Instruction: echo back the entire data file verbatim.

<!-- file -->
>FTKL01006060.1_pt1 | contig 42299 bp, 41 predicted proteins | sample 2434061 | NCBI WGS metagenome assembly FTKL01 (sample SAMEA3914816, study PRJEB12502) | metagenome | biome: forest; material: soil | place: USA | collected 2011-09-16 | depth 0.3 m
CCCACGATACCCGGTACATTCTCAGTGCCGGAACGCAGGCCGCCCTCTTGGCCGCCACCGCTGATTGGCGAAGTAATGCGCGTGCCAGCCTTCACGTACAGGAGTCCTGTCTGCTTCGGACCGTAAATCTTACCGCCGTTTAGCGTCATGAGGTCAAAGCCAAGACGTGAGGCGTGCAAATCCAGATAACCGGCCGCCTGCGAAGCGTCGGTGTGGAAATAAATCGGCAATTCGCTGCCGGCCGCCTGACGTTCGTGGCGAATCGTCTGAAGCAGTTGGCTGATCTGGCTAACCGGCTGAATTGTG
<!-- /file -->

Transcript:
>FTKL01006060.1_pt1 | contig 42299 bp, 41 predicted proteins | sample 2434061 | NCBI WGS metagenome assembly FTKL01 (sample SAMEA3914816, study PRJEB12502) | metagenome | biome: forest; material: soil | place: USA | collected 2011-09-16 | depth 0.3 m
CCCACGATACCCGGTACATTCTCAGTGCCGGAACGCAGGCCGCCCTCTTGGCCGCCACCGCTGATTGGCGAAGTAATGCGCGTGCCAGCCTTCACGTACAGGAGTCCTGTCTGCTTCGGACCGTAAATCTTACCGCCGTTTAGCGTCATGAGGTCAAAGCCAAGACGTGAGGCGTGCAAATCCAGATAACCGGCCGCCTGCGAAGCGTCGGTGTGGAAATAAATCGGCAATTCGCTGCCGGCCGCCTGACGTTCGTGGCGAATCGTCTGAAGCAGTTGGCTGATCTGGCTAACCGGCTGAATTGTG